Guest Post: Axe head found with the Minelab Safari

Axe HeadI just love metal detecting based mysteries and recently came across a fascinating one. My friend Steve recovered an axe-head from just over two feet down in a layer of hard pack gravel. He was using his Minelab Safari metal detector and, when I saw him recover this artifact, I was astounded at the depth from which it had come. All I can say is that the conditions that day must have been optimum, either that or there are some non-ferrous impurities in the axe head.

The site that the axe head came from has yielded plenty of Roman, a few Celtic and many Saxon coins and artifacts. The mystery in question in this case is the axe head itself – has anyone ever seen an axe-head like this? It is made of iron and is complete. Its flanged cutting edge is similar to some Bronze Age examples we have found and it appears to have half a socket.

Axe Head Reverse

We were wondering if it might be the product of a late Bronze Age mould maker, or perhaps it could be a transitional axe, as iron was just coming to the forefront during that time. We would be delighted if anyone could date this item for us, and also if any detectorists could confirm if they have either found or seen anything like this before, as we certainly haven’t.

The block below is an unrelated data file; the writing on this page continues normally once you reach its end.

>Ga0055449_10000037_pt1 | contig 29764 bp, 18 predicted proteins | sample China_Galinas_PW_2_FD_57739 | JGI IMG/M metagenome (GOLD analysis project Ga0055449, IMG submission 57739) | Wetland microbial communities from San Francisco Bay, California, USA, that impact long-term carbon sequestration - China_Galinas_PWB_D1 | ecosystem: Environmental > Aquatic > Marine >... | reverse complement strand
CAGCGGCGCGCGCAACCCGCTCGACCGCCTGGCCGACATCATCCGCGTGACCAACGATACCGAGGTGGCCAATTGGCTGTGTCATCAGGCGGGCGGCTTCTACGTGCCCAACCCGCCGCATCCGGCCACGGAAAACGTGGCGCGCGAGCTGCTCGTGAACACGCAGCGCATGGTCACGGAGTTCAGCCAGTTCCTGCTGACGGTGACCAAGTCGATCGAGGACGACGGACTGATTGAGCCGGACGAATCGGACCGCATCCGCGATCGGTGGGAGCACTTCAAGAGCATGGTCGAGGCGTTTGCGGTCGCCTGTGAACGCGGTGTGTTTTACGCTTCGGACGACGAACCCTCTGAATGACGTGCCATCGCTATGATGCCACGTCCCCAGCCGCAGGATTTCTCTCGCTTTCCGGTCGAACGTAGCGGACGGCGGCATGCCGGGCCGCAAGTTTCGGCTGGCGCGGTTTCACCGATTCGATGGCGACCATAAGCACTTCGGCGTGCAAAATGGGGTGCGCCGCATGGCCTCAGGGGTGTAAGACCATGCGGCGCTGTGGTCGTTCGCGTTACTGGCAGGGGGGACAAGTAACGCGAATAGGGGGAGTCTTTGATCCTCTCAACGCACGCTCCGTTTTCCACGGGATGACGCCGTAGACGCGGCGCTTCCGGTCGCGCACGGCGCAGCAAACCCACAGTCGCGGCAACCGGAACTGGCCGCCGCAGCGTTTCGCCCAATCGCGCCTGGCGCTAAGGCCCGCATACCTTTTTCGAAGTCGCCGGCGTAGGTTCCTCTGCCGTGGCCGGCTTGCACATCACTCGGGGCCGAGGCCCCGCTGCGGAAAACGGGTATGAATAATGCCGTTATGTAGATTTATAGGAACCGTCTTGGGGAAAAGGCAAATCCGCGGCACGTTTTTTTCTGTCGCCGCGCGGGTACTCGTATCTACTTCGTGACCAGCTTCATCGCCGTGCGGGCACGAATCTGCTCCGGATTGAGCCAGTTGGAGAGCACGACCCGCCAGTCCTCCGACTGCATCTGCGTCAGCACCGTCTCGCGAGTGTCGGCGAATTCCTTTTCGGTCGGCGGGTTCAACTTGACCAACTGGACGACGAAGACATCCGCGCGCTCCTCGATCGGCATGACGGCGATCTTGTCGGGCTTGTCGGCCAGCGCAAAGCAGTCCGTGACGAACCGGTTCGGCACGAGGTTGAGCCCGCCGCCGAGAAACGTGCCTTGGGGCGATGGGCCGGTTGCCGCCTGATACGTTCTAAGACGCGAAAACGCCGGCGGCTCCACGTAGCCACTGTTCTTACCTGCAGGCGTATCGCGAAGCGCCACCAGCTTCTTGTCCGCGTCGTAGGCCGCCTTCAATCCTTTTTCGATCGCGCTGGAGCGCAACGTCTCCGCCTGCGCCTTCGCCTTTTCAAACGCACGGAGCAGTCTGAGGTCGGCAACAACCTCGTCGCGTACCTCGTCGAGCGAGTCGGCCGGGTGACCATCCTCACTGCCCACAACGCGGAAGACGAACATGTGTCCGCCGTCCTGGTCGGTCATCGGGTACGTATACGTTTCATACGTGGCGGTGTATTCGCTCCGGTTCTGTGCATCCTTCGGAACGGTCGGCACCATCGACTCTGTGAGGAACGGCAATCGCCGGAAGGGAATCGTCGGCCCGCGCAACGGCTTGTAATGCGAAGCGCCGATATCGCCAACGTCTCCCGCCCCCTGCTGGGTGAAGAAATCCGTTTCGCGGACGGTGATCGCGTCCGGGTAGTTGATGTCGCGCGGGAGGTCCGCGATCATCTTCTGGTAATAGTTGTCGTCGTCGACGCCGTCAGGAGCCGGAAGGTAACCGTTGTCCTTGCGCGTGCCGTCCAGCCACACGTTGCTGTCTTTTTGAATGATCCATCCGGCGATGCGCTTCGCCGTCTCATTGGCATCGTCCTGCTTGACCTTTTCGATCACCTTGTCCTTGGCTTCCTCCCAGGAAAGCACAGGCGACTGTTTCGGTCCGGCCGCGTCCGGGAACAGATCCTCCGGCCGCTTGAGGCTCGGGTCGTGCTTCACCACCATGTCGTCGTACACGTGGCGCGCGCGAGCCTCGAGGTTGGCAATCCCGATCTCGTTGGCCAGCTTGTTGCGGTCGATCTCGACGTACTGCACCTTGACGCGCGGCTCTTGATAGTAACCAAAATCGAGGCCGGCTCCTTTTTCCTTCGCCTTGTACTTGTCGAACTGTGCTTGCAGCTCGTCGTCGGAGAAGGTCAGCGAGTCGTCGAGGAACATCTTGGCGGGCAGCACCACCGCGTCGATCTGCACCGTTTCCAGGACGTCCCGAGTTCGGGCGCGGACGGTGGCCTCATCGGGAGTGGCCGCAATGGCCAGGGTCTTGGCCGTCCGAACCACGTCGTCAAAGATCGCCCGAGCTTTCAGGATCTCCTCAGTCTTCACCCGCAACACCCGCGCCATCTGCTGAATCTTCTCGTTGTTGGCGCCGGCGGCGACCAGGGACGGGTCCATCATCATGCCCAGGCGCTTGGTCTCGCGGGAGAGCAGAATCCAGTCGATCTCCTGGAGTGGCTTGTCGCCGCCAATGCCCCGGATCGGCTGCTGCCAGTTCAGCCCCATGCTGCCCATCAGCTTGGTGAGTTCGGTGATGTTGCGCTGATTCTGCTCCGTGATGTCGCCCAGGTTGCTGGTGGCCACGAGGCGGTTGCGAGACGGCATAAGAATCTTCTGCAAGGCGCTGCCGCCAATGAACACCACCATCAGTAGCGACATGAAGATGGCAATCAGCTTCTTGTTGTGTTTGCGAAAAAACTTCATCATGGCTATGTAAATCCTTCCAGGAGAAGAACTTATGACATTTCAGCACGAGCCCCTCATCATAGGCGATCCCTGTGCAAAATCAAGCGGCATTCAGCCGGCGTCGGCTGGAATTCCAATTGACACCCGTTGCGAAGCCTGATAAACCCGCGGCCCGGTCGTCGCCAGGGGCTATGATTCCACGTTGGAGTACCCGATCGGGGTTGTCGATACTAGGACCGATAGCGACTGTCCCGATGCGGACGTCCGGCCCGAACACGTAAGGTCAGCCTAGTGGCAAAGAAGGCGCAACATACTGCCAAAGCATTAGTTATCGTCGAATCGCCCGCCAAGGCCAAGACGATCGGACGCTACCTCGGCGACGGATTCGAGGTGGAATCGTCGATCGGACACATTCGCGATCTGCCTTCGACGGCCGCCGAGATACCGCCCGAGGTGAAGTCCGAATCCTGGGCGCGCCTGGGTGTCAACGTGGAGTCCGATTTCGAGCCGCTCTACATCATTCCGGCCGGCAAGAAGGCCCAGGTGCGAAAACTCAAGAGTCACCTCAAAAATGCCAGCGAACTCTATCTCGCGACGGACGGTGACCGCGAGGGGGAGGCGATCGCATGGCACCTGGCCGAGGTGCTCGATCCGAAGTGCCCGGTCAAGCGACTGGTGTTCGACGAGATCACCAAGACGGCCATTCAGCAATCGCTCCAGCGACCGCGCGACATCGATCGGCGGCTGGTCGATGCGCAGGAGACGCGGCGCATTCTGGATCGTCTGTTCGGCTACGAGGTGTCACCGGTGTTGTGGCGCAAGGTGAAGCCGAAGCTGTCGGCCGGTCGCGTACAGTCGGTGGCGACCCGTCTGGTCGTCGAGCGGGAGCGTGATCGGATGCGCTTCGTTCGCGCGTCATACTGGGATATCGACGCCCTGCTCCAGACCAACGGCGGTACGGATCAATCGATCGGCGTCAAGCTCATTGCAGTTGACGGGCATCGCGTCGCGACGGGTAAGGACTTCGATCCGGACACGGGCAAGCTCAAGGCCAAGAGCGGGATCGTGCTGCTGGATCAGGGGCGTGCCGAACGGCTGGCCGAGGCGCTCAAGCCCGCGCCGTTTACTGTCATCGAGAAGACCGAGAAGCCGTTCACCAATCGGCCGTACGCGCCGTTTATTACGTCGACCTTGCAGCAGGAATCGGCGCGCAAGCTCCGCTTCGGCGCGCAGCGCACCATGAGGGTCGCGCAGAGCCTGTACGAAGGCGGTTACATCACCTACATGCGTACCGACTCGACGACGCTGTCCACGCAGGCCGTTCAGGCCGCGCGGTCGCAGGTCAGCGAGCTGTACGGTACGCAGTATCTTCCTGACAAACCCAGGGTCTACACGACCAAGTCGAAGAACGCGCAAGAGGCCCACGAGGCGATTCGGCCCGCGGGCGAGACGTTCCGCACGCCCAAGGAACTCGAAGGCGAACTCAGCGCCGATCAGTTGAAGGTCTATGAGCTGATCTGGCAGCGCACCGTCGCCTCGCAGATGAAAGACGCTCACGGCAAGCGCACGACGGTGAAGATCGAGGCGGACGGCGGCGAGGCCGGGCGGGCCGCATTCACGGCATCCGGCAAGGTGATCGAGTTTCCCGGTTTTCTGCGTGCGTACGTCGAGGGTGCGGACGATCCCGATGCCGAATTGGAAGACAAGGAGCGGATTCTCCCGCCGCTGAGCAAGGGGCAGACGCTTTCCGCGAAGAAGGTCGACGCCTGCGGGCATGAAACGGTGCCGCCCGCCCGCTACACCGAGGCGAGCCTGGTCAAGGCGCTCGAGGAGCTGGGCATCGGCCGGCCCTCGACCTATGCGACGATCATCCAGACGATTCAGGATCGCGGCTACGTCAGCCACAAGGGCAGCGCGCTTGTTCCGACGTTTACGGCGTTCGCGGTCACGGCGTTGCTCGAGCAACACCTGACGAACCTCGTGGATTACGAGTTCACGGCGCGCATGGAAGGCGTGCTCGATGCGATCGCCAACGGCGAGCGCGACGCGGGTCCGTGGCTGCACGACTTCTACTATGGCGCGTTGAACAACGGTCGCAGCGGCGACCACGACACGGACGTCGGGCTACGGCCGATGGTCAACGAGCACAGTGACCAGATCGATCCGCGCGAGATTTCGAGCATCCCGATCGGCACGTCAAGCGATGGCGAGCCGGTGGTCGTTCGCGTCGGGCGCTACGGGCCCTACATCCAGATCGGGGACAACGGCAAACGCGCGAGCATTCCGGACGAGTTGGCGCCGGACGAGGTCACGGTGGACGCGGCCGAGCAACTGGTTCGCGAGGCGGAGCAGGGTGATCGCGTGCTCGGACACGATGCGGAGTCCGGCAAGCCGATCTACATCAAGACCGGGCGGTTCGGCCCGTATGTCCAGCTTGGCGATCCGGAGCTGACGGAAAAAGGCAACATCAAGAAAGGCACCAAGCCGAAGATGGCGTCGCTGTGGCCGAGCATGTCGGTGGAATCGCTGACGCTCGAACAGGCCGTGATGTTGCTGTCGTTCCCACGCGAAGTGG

By Julian Evan-Hart

About Julian Evan-Hart
Julian is from Hertfordshire, England and has always been interested in fossils and antiquities. Julian has written a number of books on metal detecting, and is an avid user of Minelab products.

2 Responses to Guest Post: Axe head found with the Minelab Safari

  1. Roelof Klasens the ax
    If we analyze the iconographic data from the Hallstatt period and archaeological finds, the ax was probably still used as a weapon during the early Iron Age. In the beginning of the Iron Age bronze ax sheath was prevalent, but would slowly move on to an iron version. Such axes could also be used as a throwing weapon (like the later Frankish throwing ax).
    In the middle and late Iron Age this weapon seems to have disappeared. From the get done At the end of the Late Iron Age axes in Germanic place look back to gain popularity.

    http://www.legia-forum.org/…/oorlogsvoering… look in about the middle of the page…

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